Professione: reporter; Drama, Italy/ France/ Spain/ USA, 1975; D: Michelangelo Antonioni, S: Jack Nicholson, Maria Schneider, Jenny Runacre, Ian Hendry
Somewhere in northern Africa, journalist David Locke's jeep gets stuck in the desert sand. He return to his hotel and finds out Englishman Robertson died from heat. He quickly switches his documents with him and from there on starts pretending he is Robertson. He follows the mans reservations for Dubrovnik, but then goes to Spain where he finds some rebels whom he gives Robertson's documents - then he realizes the man was dealing with weapon smugglers. Since he is followed, David hides in Barcelona and falls in love with a student girl. The thugs catch him up. He lies in his bed in a hotel and dies.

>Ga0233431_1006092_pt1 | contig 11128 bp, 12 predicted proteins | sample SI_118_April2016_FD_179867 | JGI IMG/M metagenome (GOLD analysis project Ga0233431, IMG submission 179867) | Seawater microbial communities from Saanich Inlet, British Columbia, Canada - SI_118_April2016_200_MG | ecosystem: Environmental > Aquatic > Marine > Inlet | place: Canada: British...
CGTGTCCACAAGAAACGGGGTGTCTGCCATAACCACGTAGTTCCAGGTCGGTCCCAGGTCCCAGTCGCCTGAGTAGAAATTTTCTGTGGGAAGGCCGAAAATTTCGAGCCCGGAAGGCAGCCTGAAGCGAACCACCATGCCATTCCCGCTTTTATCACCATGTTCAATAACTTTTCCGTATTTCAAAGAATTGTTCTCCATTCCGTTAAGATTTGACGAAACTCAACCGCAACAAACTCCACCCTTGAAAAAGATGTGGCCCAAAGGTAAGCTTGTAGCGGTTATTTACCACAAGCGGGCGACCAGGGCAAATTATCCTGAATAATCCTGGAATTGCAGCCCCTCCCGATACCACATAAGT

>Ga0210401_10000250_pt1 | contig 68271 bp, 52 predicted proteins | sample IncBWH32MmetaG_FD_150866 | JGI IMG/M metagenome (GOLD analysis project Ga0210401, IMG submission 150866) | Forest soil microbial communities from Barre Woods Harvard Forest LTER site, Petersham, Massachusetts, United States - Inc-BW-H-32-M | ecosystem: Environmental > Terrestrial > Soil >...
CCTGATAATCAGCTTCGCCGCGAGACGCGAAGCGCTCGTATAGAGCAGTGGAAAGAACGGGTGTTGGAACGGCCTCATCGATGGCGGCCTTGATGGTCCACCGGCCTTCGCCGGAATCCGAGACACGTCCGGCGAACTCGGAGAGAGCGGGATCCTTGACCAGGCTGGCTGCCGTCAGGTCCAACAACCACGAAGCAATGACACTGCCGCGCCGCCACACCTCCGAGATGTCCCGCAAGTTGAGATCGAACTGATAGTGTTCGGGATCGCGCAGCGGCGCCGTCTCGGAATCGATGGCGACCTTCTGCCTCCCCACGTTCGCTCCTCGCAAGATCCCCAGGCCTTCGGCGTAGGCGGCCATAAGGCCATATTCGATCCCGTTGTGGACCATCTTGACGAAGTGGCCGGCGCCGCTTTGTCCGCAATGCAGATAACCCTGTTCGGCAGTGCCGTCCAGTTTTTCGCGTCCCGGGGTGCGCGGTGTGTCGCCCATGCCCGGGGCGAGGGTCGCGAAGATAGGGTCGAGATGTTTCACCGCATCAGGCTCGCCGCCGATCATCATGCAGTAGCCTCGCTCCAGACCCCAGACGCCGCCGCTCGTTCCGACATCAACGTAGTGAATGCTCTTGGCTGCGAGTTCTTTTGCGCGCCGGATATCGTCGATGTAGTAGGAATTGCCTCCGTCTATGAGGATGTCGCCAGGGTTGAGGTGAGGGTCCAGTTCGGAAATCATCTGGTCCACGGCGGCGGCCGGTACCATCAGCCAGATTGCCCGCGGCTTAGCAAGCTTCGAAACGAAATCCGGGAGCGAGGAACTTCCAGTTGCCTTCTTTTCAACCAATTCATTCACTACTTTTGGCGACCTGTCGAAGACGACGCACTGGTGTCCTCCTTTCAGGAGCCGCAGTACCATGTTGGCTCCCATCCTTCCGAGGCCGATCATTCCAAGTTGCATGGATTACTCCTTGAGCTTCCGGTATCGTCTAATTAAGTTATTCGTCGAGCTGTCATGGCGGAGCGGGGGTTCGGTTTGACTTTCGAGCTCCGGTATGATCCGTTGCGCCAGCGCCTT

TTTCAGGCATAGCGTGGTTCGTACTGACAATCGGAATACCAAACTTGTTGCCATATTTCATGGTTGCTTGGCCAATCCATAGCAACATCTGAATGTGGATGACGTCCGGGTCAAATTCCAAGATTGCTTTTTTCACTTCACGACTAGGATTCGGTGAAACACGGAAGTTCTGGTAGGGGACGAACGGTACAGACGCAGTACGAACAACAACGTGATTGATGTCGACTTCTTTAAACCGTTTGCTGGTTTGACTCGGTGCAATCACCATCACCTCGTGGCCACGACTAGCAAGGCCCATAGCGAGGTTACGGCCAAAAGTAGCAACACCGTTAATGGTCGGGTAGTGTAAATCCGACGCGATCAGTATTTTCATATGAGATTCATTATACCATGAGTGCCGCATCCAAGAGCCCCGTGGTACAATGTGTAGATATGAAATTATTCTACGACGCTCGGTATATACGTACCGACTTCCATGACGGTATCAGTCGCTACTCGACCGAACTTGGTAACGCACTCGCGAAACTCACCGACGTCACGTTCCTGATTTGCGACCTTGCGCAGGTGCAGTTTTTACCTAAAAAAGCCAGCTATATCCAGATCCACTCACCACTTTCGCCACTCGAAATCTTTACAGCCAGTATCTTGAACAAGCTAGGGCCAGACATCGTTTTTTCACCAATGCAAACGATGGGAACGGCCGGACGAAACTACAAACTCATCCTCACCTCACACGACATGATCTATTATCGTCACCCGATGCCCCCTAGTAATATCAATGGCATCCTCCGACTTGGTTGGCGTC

Although the extremely hailed film "The Passenger" has the ambitious decoration of the excellent, subtle directing by Michelangelo Antonioni, it didn't entirely cower up it's stagnant tone. Brilliant story and acting-vise, this minimalistic film permits itself too much empty walk, leaving the destinies of it's characters unfinished. Jack Nicholson was opulently placed in leading role of journalist David who switches his identity with a dead man in order to leave his boring life behind him, and the story contemplates some bitter existential truths, mostly revolving around the fact that the hero can't escape the clutches of life and his realization that his existence is doomed no matter what identity he takes, and the calm style prevails up until the open end where David is lying on his bed in a hotel, filmed in a 7-minute long take-tracking shot. But too bad it all wasn't used somehow better: Antonioni mostly just shows the landscapes of European countries, while some deeper psychological insight into the characters and love story (Maria Schneider's role is almost one dimensional) remain on second place. In some scenes, he was a lot more successful in criticizing the shallow society. "The Passenger" is indeed a philosophical film, but at moments it's simply boring.